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Carroll County school board briefed on recovery plan for up to 6,000 students that could last 2 years, cost some $7 million

Carroll County Board of Education members were briefed about a recovery plan that will require money, staffing and collaboration.

Student recovery and compensatory services at Carroll County Public Schools is expected to last between 18 months and two years. Staff created a preliminary plan for recovery between the summer of 2021-2022 and presented it to the school board Wednesday night. It includes bringing students in five days a week for three hours a day, spending about $5 million during the summer and $750,000 to $1 million each semester during the 2021-2022 school year for recovery and compensatory services.

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Due to a large number of students not meeting grade level standards based on the local and state assessments as well as the number of failing grades last semester, 2,000 to 2,500 special education students and 2,500 to 3,5000 general education students will need help recovering.

Jason Anderson, chief academics, equity and accountability officer, called the recovery plan a “comprehensive systematic effort” that will require academic support, nurses and transportation on a daily basis. They are working to recruit teachers who are willing to take on the responsibility, will identify the 6,000 students who need the services and invite them to join.

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Anderson said they will also need instructional assistants but the concern is if they will recruit enough to provide a ratio that would be effective. The plan is to not exceed a 14-to-1 student-to-teacher ratio for the recovery services, which is “by no means a quality instructional ratio,” Anderson said. The plan is to recruit staff and identify students this month, plan for transportation in April and later make sure they have the appropriate intervention for each student.

It was reported during the Feb. 24 board meeting that 44 teachers had been hired since October, the month they started hybrid learning for the first time, and there are now 23 vacancies. The system hired 20 instructional assistants since October, and now have 62 vacancies. The last applicant pool contained five qualified candidates. There are 98 vacancies for student support assistants though 108 were hired since the fall.

Compensatory and recovery services will be offered during next school year with extended learning opportunities after school, Saturdays or other times. or this summer, recovery and compensatory services will be provided from July 6 to Aug. 6 on a half-day schedule with students who require extended school year services staying for the second half of the day.

“Academic recovery and compensatory services will not stop Aug. 6,” Anderson said.

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In the fall, the school system is anticipating 3,000 students and 215 teachers three days a week for about $750,000 to $1 million. They are anticipating the same for the spring. The summer of 2022 services are expected to cost the same as the summer 2021 services but with half the number of students and teachers.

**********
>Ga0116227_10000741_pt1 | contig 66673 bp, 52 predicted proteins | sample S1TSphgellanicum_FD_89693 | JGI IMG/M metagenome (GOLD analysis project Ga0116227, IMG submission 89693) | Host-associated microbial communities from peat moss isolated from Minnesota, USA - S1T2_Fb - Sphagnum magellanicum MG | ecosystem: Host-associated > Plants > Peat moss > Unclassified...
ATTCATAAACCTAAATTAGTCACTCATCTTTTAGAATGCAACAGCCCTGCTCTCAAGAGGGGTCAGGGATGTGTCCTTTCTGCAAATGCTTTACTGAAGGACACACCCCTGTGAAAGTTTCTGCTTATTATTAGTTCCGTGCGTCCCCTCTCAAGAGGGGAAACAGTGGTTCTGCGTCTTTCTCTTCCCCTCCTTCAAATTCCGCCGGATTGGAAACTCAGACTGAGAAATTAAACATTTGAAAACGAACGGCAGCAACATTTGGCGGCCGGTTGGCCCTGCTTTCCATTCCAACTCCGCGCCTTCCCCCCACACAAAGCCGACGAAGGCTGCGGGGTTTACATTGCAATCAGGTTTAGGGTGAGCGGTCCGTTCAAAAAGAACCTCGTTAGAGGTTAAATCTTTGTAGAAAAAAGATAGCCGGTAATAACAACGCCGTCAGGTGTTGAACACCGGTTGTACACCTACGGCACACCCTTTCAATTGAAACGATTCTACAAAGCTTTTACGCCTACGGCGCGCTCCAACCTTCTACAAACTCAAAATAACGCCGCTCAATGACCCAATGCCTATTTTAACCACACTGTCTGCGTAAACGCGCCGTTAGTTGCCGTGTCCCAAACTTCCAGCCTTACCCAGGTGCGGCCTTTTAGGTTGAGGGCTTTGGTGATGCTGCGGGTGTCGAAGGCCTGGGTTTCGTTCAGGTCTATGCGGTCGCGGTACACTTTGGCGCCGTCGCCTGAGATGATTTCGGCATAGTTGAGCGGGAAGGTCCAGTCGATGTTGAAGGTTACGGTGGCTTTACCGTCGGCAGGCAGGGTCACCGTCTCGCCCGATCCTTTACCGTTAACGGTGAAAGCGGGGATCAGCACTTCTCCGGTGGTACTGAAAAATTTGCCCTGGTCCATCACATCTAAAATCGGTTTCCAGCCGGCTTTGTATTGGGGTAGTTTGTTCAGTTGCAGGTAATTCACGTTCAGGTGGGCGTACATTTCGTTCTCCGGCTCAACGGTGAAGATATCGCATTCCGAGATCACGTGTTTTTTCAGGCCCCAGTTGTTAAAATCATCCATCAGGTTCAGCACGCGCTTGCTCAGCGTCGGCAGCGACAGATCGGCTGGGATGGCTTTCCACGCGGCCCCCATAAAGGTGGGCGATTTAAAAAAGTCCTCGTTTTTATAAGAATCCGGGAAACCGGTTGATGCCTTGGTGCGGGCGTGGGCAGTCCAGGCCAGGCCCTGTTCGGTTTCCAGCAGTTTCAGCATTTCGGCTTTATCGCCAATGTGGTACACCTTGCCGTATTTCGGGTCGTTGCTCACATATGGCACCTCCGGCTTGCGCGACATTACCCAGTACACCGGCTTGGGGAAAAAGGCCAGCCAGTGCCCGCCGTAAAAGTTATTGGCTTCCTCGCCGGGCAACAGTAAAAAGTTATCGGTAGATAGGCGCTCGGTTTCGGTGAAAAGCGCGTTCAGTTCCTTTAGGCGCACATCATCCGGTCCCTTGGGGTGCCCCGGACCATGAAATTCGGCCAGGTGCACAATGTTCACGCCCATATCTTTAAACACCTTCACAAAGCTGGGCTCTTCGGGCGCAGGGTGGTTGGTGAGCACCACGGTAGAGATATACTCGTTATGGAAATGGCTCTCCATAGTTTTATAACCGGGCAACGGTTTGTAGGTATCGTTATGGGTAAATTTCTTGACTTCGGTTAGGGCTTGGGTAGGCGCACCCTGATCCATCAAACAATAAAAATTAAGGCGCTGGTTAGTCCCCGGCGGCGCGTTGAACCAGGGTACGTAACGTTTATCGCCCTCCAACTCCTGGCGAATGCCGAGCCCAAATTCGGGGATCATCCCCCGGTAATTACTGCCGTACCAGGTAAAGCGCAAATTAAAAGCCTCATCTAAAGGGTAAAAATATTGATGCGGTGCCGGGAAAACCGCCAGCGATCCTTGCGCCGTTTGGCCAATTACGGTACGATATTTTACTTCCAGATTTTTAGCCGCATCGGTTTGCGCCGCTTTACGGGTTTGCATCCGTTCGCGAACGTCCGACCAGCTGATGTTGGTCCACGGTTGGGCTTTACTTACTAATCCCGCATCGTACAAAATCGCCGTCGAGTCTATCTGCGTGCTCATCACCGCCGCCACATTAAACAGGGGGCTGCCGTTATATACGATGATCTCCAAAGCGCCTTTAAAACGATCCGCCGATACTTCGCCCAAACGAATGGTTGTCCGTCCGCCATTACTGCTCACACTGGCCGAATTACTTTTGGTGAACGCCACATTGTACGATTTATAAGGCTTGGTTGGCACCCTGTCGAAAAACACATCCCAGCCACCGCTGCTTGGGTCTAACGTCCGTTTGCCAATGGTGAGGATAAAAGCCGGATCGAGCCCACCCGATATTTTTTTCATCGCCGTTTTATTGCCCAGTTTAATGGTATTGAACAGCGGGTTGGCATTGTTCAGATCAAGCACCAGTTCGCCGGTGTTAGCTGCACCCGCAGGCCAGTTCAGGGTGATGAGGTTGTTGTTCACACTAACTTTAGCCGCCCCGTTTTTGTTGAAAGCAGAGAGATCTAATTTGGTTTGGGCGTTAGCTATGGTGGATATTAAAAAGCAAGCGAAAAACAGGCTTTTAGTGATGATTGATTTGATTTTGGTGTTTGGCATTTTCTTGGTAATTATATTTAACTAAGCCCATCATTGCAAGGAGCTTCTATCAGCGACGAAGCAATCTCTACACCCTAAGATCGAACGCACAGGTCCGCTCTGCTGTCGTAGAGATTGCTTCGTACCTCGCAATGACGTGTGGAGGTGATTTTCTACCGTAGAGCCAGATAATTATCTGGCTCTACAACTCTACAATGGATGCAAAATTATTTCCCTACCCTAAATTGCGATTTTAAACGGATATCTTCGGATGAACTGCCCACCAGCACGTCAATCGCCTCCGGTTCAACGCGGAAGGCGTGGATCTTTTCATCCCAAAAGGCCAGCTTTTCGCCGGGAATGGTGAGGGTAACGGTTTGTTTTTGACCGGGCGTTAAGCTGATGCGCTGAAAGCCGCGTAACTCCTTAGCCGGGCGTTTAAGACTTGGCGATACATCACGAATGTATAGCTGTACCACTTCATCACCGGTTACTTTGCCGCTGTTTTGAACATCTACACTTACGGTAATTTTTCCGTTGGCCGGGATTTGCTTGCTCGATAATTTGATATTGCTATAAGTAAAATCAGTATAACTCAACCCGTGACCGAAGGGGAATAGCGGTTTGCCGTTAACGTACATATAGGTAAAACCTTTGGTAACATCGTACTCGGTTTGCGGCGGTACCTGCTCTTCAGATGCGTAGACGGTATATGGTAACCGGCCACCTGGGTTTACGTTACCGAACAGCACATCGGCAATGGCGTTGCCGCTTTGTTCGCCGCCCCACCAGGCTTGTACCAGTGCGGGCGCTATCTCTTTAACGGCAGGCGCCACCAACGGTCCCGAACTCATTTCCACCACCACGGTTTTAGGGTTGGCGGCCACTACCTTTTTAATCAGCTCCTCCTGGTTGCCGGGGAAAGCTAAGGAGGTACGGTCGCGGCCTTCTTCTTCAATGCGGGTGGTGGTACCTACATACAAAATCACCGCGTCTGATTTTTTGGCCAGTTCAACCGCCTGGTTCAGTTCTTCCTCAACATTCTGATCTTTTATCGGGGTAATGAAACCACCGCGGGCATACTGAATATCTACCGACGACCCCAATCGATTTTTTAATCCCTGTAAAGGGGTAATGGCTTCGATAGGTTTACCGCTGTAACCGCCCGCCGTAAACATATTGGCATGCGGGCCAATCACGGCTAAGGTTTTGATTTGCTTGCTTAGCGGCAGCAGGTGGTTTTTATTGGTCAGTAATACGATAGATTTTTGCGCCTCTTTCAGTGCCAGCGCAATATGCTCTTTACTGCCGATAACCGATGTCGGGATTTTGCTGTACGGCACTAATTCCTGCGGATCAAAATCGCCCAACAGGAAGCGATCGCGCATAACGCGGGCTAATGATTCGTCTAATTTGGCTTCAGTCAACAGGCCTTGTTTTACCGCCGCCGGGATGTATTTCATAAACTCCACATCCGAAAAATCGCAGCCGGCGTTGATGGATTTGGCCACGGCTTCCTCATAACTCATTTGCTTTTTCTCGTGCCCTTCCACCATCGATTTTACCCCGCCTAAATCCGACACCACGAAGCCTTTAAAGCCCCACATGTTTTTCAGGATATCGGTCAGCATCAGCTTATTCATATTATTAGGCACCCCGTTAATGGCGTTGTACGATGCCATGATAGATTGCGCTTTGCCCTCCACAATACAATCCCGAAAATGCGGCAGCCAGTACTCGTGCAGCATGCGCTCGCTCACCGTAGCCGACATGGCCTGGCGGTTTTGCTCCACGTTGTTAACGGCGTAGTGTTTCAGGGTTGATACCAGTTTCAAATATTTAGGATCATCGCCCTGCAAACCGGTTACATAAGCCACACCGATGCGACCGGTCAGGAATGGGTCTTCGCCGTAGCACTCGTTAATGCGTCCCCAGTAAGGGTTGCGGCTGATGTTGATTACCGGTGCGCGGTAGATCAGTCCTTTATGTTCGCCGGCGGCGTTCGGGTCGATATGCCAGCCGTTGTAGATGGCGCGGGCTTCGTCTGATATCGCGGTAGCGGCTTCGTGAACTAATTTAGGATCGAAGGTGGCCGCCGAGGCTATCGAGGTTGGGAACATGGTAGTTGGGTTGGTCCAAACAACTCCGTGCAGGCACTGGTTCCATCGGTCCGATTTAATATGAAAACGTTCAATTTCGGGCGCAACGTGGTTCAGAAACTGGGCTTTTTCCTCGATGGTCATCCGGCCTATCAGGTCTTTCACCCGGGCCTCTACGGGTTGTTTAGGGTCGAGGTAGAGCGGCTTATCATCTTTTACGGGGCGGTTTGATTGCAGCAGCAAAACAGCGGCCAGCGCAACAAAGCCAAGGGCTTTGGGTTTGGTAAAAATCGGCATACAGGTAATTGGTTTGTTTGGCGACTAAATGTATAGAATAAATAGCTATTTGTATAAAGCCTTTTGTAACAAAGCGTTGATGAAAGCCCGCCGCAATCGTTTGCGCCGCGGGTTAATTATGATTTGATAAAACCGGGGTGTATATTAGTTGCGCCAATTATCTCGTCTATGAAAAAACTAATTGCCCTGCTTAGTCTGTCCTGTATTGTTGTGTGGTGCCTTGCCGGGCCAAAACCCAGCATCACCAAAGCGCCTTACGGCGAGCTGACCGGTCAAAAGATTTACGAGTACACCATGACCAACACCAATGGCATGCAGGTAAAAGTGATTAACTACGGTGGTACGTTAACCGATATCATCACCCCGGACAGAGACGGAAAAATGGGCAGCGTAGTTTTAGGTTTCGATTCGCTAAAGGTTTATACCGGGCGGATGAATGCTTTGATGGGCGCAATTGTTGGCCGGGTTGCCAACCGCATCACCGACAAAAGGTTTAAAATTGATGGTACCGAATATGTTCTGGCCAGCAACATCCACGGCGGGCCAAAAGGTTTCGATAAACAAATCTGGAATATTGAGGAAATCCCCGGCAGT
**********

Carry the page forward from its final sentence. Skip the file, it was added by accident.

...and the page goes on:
Board member Patricia Dorsey said it should be a great model and is interested to see how many students will participate.

Fellow member Ken Kiler noted the back and forth on state assessments, which were recently delayed until fall by Maryland State Department of Education, and said the county has the freedom to do its own evaluations on student’s academic levels rather than relying on the state test.

“We don’t want to wait until the fall to see how our kids are doing,” Anderson said, adding they want to use local assessments instead. He also said they need to be listening to the teachers as well.

Angie McCauslin, director of curriculum and instruction, said teachers and staff are identifying students who need the services and creating a plan to assess where students are academically.

“It’s important to have the classroom teachers involved in all those conversations,” she said.

Board president Marsha Herbert said it’s a lot of money but they have to do this right. She also said she’s concerned about the student-to-teacher ratio.

“I know that those small tutoring groups after school would be very successful,” she said before mentioning how test scores increased after tutoring was implemented in the past.

Herbert said she hopes staff returns with more information.

Superintendent Steve Lockard said they are trying to identify locations for the recovery programs and that it could be a regional site as opposed to three elementary schools in the same area, for example. It depends on who is attending and how much space they need. And, in response to Herbert, he said the plan for the fall is to have three- to four-person groups after school.

“I’m not going to tell you it’s easy. I’m not going to tell you everyday every day doesn’t provide some challenge for us,” Lockard said. “We have to make it happen. We have to get it done.”

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